Geoff-in-Eliezer's-ancedote has not reached this point.  This is especially bad for a developing theory: if Geoff makes a change to CT, how will he tell if the new CT is better or worse than the old one?  Geoff-replying-to-Eliezer takes this criticism seriously, and says he can make concrete, if narrow, predictions about specific people he's charted.

My experience at and around MIRI and CFAR (inspired by Zoe Curzi's writeup of experiences at Leverage)

They're suggesting that you should have written "...this is an accurate how-level description of things like..."  It's a minor point but I guess I agree.

How to think about and deal with OpenAI

A related discussion from 5 years ago: https://www.lesswrong.com/posts/Nqn2tkAHbejXTDKuW/openai-makes-humanity-less-safe

Cheap food causes cooperative ethics

Republican Rome is the example I know best, and...it sorta fits?

Rome fought a lot of wars, and they were usually pretty extractive: sometimes total wars in which the entire losing side was killed or enslaved, other times wars of conquest in which the losing states were basically left intact but made to give tribute (usually money and/or soldiers for the legions).  They definitely relied on  captured foreigners to work their farms, especially in Sicily where it was hard to escape, and they got so rich from tribute that they eliminated most taxes on citizens in the 160s BC.

It's not clear that Rome was short of food and slaves when it started those wars, though.  If anything, they sometimes had the opposite problem: around 50 BC so many farmers and farmers' sons were being recruited into the legions that Italian farmland wasn't being used well.  I think the popular consensus is that a lot of warfare and especially enslavement was a principal-agent issue: Roman generals were required by custom to split any captured booty with their soldiers, but were allowed to keep all the profits from slave-trading for themselves.  Enslaving a tribe of defeated Gauls was a great way to get rich, and you needed to be rich to advance in Roman politics.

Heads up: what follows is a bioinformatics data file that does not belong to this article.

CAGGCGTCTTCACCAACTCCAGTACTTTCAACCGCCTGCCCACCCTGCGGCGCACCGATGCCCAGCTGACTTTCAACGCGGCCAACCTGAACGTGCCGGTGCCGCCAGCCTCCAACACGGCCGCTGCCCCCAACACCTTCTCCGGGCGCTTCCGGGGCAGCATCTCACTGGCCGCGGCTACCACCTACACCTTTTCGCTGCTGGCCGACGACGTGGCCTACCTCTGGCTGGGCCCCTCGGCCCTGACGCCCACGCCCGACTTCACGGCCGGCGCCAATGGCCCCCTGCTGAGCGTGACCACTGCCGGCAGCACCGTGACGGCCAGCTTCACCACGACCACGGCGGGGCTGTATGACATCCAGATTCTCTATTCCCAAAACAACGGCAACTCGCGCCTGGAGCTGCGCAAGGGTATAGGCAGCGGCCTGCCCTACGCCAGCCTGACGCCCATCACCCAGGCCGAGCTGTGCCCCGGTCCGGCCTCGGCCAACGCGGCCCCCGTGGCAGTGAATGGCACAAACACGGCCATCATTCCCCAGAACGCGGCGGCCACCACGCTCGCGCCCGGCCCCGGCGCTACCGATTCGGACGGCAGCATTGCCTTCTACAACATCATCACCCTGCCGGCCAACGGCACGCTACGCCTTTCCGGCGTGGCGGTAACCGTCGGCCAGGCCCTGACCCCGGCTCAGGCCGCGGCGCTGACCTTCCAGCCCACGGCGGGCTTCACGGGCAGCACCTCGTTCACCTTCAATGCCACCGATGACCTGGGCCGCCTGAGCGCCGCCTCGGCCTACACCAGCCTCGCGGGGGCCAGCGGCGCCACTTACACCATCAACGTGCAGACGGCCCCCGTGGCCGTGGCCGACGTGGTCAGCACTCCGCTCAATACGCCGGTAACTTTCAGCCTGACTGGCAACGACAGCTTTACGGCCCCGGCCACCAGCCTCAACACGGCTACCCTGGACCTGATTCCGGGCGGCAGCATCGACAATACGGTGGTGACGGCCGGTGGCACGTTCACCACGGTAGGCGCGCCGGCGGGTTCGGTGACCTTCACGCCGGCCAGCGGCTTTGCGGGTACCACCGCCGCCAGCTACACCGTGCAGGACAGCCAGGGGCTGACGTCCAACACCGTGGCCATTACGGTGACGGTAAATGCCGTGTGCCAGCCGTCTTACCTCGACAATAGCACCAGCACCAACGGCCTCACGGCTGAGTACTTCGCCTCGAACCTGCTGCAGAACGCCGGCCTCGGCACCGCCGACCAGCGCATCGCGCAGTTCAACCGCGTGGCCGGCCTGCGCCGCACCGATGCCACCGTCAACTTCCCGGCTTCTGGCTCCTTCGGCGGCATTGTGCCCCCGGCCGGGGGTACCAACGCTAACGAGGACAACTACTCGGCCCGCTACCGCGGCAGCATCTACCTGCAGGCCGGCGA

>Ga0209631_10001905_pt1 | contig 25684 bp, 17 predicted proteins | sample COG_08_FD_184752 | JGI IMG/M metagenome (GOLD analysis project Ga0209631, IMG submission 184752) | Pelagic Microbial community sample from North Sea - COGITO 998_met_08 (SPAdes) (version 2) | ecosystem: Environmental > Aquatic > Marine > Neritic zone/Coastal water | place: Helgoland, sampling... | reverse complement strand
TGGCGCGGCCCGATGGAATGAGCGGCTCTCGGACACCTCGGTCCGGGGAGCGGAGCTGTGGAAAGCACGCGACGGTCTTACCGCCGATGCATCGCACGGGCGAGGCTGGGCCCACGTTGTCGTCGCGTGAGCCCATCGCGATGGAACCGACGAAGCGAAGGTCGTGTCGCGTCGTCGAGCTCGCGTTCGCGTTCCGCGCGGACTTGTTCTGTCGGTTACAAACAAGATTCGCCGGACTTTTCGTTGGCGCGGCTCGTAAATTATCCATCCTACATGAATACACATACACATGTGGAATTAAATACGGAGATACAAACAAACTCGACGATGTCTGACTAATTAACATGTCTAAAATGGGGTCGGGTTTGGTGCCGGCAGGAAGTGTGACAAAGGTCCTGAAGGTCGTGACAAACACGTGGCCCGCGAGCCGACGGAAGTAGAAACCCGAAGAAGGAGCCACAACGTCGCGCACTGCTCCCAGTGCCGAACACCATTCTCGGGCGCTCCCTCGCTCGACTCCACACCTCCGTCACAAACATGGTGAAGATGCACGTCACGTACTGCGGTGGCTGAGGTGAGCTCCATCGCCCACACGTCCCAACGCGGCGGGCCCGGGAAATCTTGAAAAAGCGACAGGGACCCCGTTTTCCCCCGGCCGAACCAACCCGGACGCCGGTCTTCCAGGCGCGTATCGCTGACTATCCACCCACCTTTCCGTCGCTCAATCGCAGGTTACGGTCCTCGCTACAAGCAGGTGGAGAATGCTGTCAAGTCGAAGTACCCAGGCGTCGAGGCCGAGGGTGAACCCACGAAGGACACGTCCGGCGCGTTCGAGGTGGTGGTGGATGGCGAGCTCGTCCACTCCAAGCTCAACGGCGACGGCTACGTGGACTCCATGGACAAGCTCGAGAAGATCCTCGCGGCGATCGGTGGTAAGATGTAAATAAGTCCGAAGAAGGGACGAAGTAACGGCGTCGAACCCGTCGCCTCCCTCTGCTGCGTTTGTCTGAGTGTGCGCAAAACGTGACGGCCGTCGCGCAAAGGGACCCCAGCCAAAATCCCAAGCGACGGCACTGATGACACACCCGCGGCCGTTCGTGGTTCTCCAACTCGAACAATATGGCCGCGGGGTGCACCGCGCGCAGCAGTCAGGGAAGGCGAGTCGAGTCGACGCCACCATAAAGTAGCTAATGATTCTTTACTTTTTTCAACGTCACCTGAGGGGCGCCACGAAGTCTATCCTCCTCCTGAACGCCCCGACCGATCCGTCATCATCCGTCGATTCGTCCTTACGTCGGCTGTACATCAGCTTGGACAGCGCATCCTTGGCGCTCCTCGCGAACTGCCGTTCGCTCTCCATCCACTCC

To summarize, Roman warfare during the republic was definitely essential to Roman food security, but they got into a lot more wars than you'd predict from that factor alone.

Clear exceptions to the rule include the Social war (basically an Italian civil war), the third Punic war (eliminating the existential threat of Carthage), and some of Caesar's post-dictatorship adventures (civil war again).

Dominic Cummings : Regime Change #2: A plea to Silicon Valley

The original startup analogy might be a useful intuition pump here.  Most attempts to displace entrenched incumbents fail, even when those incumbents aren't good and ultimately are displaced.  The challengers aren't random in the monkeys-using-keyboard sense, but if you sample the space of challengers you will probably pick a loser.  This is especially true of the challengers who don't have a concrete, specific thesis of what their competitors are doing wrong and how they'll improve on it -- without that, VCs mostly won't even talk to you.  

But this isn't a general argument against startups, just an argument against your ability to figure out in advance which ones will work.  The standard solution, which I expect will apply to transhumanism as to everything else, is to try lots of different things, compare them, and keep the winners.  If you are upstream of that process, deciding which projects to fund, then you are out of luck: you are going to fund a bunch of losers, and you can't do anything about it.

If you can't do that, the other common strategy is to generate a detailed model of both the problem space and your proposed improvement, and use those models to iterate in hypothesis space instead of in real life.  Sometimes this is relatively straightforward: if you want the slaves to be free, you can issue a proclamation that frees them and have high confidence that they won't be slaves afterward (though note that the real plan was much more detailed than that, and didn't really work out as expected).  Other times it looks straightforward but isn't: sparrows are pests, but you can't improve your rice yields by getting rid of them.  Here, to me the plan does not even look straightforward: the Pentagon does a lot of different things and some of them are existentially important to keep around.  If we draw one sample from the space of possible successors, as Cummings suggests, I don't think we'll get what we want.